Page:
The children of the people who love games will grow up to be the gamblers and bingo will survive another day.
The world is changing and for that reason the teaching of children to play games, to teach them when to say ‘no’ and when to say ‘Yes’ is more important than ever before.
It is one of the worst forms of conditioning, which actually turns out to be quite therapeutic, and along with giving children and teenagers much needed discipline, this method of education is proving to be very effective. The body, files, pictures, books and films, all these tools are very powerful, but the written word is becoming gradually disappearing.
‘Going to school’ is not ‘school’ any more than going to work or shopping at the market is ‘just shopping’. The children of today are living in a knowledge society where they are always ready to solve problems and coming up with solutions.
These youngsters, raised on the computer, have knowledge exceeding that of the oldest person around them and this isttes and 00’s, they have vast storehouses of information from which they draw advice whenever required. Advice and solutions fit into a larger framework, the problem is they see the problem as bigger than itself and clear solutions to bigger problems fit into the same.
They have not learned to solve problems on their own, they are learning from others and from their friends and family and from everyone. How do you teach a child to be adventurous, to be resourceful, to think outside the box? You have to start early and you have to initiate the child from a very early age.
The best method, I believe, is to start teaching children to love games from a very early age and to be interested in playing games. When we talk about the younger ones,we mean the ones between the ages of 3 and 7, and then the age groups in between the ages of 10 and 19.
The reason for the older generations not interested in the games the younger ones know nothing about is quite simple. The games the adults play are more complicated than the games the youngsters are interested in. The youngsters are interested in games which involve their friends and family and things like that, while the adults are interested in games which require strategy and chance.
The other reason for the discrepancies is that the adults often surround themselves with a larger diversities of information than the youngsters. They have access to the latest magazines and the latest plays and the adults seem to prefer idle diversities where the youngsters are hacking and looking at the ground. Obvious reasons for the differences mentioned above are that the youngsters are interested in ‘fun’ more than ‘play’ and the adults are more interested in ‘play’ than ‘reading’.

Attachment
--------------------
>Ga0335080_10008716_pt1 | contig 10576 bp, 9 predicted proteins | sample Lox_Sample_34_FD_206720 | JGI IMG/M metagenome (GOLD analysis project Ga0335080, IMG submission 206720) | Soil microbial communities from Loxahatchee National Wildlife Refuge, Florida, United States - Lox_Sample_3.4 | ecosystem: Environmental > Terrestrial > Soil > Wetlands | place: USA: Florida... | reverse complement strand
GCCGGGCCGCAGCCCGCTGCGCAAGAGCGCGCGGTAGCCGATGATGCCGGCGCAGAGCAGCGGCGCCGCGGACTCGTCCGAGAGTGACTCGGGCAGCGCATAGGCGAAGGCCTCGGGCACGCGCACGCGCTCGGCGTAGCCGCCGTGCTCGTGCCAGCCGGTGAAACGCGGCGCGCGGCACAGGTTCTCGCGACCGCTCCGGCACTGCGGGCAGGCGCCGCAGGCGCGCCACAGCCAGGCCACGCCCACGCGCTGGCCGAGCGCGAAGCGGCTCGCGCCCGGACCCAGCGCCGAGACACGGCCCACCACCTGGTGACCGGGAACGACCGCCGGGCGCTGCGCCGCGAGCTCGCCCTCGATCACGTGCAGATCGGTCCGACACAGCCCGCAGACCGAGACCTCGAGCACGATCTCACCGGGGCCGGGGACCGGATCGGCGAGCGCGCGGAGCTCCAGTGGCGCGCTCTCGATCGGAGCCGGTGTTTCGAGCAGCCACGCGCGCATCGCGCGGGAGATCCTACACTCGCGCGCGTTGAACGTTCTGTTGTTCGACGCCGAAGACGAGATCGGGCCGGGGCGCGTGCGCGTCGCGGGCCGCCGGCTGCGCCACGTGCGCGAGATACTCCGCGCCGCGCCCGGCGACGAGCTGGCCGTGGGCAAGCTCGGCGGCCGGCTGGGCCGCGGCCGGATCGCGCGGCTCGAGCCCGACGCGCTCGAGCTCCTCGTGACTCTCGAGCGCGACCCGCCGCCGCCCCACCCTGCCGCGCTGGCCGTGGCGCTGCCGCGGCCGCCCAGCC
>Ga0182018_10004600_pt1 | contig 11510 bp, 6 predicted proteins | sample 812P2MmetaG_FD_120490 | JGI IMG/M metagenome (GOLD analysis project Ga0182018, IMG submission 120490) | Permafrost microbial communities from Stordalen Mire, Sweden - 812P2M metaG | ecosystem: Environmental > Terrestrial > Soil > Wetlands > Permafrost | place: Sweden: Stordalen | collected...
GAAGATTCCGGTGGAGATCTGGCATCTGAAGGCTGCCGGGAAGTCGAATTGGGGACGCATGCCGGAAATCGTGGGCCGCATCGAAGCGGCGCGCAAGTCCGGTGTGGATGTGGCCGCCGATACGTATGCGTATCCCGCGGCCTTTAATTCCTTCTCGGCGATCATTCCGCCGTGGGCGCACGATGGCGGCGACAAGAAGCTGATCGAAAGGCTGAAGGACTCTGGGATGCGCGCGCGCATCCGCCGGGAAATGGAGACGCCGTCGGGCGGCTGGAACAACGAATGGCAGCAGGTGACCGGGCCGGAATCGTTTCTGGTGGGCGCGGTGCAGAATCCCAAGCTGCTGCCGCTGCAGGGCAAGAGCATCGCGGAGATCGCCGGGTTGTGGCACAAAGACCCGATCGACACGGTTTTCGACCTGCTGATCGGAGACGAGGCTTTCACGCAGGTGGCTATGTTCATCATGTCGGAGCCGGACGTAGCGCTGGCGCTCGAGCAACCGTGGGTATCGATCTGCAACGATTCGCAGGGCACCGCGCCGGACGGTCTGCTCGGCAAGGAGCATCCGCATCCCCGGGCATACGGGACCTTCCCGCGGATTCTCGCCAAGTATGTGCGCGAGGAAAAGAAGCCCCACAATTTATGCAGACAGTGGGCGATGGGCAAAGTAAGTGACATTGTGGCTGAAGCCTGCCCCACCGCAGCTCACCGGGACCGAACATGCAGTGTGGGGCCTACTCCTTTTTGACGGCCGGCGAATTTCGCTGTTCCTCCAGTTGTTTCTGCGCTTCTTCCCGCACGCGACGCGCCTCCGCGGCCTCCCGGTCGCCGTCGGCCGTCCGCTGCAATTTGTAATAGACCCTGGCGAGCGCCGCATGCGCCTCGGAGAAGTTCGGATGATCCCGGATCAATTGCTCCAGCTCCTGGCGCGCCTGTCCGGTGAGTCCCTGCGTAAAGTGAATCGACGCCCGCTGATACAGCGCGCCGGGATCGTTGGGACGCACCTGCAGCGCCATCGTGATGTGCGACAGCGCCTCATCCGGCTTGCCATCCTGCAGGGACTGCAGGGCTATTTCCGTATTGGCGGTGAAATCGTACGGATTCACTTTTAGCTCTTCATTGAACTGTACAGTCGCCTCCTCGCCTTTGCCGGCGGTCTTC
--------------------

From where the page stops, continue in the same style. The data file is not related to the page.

Of course, all of this makes perfect sense. The point is that the kids know nothing about computers, the adults know nothing about play, and the adults know nothing about computers. How can you expect the kids to use a computer and the adults to play on the Internet with ‘fun’ on the mind?
My suggestion is that you use the Internet to advance the process of teaching the children and the young ones some useful knowledge, and of course, to provide ‘fun’ for the adults. You can do this by discovering the many techniques like playing bingo over the World Wide Web. The kids can be taught to love playing online games as much as they are taught to love games in the traditional method of playing with their friends in the playground. The parents can take advantage of the fact that the children’s teachers are in the fold to make money for themselves whilst their children are still using them. Of course, we all know that in some areas of the world, parents are quite happy for their children to just watch what they play online for free.
Of course, by searching for different ways of classifying the children in your school, you may discover that you have an entire team of different professionals looking at your kids in the same classroom, so that you can get feedback as to which method of teaching is best.
By holding a conference at work, talking to your workforce about the subjects of mathematics, language and productivity, you can make sure that everyone’s strengths are being addressed along with everyone else’s weaknesses. Everyone excels in their own field within the school, but it is the teachers who take the time to find out why certain kids are struggling with certain subjects.
Praise your teacher for differentiating your child in the school. Don’t Say, ‘He’s just my kid’ because he’s your kid.maybe the teacher is just rubbish at teaching maths, language or productivity’. You’ll usually find that the teachers are great at one or two subjects, but then they are terrible at explaining things to their students that they should not be spending their time explaining.